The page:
The Public Garden or Boston Public Garden located in the center of Boston, Massachusetts, is a large park next to the Boston Common.
The Public Garden is planted with a wide assortment of native and introduced trees such as the weeping willows around the shore of the lagoon and the European and American elms that line the garden’s pathways, along with horse chestnuts, dawn redwoods, European beeches, ginkgo trees, and one California redwood.
Permanent flower plantings in the garden include numerous varieties of roses, bulbs, and flowering shrubs. Plantings are supplied from 14 greenhouses the city operates at Franklin Park for the purpose. Over 80 species of plants are cultivated there for future plantings in the Garden and more than 50 other locations around the city. The Garden’s romantic setting attracts many weddings.
Established in 1837 when philanthropist Horace Gray petitioned for the use of land as the first public botanical garden in the United States, the Public Garden was the first botanical garden in the United States to be open to the general public. In order to develop the 24 acres of marshland allotted for the garden, the city held a competition to determine who would create the design. George Meacham won first prize and his design was implemented, though over the years many changes have been made to the garden.
The 24 acres (97,000 m2) garden included a number of fountains and statues. Public Garden also contains a lake and a large series of formal plantings that are maintained by the city and vary from season to season. The Public Garden is managed jointly between the Mayor’s Office, The Parks Department of the City of Boston, and the non-profit Friends of the Public Garden.It was declared a National Historic Landmark in 1987.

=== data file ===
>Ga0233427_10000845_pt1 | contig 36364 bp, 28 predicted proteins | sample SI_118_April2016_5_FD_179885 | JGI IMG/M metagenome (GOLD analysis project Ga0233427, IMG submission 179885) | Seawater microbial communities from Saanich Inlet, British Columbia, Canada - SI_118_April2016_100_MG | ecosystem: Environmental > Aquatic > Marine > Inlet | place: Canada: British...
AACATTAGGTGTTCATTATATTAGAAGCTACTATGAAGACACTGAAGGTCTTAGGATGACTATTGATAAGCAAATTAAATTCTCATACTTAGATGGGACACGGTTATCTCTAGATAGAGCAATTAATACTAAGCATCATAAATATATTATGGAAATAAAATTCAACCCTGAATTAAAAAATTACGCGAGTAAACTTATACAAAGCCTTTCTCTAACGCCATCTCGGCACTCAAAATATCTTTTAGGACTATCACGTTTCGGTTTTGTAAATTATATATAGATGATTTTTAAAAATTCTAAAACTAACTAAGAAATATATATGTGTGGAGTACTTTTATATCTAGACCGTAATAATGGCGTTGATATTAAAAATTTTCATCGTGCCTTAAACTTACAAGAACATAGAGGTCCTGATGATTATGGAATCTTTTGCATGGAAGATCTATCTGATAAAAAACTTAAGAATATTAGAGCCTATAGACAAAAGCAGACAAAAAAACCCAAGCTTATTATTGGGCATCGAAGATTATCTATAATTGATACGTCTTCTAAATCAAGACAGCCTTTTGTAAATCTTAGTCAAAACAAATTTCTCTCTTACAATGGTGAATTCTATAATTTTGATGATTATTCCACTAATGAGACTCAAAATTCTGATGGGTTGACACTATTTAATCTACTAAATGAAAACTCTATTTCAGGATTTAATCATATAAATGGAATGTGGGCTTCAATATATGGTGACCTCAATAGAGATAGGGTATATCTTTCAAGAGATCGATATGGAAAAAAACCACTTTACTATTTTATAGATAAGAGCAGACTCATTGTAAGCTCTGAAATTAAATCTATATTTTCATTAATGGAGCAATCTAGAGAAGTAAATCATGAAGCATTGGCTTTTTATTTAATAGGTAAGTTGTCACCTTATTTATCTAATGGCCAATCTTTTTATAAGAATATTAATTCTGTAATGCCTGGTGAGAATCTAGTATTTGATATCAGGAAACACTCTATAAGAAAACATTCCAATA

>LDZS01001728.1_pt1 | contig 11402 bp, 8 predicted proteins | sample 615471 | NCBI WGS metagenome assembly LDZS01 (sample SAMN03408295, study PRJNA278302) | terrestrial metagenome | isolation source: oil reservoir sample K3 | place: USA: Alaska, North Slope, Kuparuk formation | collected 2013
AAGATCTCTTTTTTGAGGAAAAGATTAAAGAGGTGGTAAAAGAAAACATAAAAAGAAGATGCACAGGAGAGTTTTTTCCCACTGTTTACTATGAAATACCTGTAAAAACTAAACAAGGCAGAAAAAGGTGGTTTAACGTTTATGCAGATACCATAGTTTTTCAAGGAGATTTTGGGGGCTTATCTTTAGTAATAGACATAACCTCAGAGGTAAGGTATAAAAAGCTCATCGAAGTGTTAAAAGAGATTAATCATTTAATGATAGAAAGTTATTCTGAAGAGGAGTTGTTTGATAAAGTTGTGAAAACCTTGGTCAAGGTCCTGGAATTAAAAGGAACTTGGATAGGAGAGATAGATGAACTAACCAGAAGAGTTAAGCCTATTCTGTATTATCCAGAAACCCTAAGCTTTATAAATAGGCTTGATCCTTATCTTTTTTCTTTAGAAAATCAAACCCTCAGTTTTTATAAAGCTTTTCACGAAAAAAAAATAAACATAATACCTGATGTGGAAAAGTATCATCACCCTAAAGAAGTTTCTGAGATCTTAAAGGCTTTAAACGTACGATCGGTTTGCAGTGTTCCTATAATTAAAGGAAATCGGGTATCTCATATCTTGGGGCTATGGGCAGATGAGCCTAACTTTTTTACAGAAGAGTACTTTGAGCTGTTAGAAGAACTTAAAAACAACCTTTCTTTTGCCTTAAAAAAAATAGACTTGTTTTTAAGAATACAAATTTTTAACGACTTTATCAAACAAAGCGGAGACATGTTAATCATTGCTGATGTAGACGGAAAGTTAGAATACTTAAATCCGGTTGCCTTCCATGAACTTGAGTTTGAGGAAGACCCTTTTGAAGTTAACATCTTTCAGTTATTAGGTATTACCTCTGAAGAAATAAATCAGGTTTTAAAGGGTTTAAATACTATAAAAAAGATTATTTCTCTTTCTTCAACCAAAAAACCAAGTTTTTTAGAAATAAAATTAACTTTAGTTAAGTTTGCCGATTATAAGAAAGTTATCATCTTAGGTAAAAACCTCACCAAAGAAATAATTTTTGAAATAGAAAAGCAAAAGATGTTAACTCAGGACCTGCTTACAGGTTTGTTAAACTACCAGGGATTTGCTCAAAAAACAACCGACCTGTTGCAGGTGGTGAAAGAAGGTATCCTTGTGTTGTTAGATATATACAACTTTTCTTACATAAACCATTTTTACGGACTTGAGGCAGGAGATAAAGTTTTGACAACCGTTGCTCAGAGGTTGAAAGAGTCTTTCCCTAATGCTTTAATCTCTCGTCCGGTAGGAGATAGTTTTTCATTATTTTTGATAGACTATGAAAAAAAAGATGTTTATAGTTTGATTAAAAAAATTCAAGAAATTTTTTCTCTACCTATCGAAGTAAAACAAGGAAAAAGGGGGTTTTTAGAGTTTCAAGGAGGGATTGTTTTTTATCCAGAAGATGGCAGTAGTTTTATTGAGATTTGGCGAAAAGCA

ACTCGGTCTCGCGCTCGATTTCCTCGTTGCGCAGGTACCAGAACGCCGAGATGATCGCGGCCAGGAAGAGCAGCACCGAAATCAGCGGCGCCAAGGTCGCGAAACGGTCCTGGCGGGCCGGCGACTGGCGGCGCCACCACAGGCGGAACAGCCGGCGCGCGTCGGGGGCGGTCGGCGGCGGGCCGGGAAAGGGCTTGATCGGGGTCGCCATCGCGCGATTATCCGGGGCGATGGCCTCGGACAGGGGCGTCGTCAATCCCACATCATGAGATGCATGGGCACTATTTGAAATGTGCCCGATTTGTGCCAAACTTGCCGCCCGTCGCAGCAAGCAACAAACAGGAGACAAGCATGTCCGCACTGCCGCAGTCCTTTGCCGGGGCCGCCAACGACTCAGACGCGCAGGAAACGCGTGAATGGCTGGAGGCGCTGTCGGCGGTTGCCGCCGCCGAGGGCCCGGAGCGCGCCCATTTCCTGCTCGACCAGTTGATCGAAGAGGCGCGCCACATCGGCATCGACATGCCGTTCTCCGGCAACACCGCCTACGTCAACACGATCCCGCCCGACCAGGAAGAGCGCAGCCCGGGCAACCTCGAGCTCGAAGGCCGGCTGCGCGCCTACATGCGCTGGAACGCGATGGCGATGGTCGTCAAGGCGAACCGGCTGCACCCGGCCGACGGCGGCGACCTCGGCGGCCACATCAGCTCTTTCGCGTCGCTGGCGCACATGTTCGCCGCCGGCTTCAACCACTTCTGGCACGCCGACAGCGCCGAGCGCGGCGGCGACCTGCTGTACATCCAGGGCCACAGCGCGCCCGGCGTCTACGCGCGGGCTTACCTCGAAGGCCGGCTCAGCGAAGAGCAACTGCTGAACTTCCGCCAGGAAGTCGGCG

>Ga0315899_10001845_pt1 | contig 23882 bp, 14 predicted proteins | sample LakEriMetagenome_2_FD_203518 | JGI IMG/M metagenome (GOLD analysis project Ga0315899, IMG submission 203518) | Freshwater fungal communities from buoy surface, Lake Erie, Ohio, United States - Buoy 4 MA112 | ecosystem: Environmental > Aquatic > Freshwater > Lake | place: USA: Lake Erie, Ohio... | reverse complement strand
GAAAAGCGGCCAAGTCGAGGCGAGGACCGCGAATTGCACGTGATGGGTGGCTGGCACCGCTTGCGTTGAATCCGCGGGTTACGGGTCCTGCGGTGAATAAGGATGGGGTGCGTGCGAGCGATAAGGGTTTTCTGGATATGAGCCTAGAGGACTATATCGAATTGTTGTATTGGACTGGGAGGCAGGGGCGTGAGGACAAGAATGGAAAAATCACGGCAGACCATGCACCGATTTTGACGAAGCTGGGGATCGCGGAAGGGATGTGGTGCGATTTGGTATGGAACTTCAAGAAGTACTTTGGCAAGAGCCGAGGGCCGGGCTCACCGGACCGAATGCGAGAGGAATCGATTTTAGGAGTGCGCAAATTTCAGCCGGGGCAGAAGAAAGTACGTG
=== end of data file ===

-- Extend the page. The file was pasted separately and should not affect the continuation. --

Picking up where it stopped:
Public Garden Statues
- George Washington Statue, by Thomas Ball in 1869
- Good Samaritan Ether Monument commemorates the first use of ether as an anesthetic.
- George Robert White Memorial entitled The Angel of the Waters , created in 1924.
- Triton Babies Fountain on the east side of the garden
- Boy and Bird
- At bronze statue of Edward Everett Hale by Bela Pratt in 1869.
- Statue of Wendell Phillips (1811–1884) ,an orator and abolitionist.
- Colonel Thomas Cass, commander of the 9th Regiment Massachusetts Volunteer Infantry which served in the American Civil War
- Statue of Charles Sumner a congressman from Boston
- Statue of Tadeusz Kościuszko, a Polish citizen who fought in the American Revolution as a Colonel.
The garden is open all year but visitors can find the most colorful array of flowers from April through October. A fine variety of public art is on display at the Public Garden as well, including an excellent statue of George Washington .
During the warmer seasons, the centerpiece and most famous attraction of Boston Public Garden are the Swan Boats, which began operating in 1877. For a small fee, tourists can sit on a boat ornamented with a white swan at the rear. The boat is then pedaled around the lake by a tour guide sitting within the swan. Descendants of the man who launched the first boat, Robert Paget, still operate the attraction today.
The Boston Public Garden is a wonderful place to spend quality time in nature . Visitors can admire the rich and unusual plants, the Lagoon, monuments and fountains, and the Swan Boats created and operated for over 100 years by the Paget family.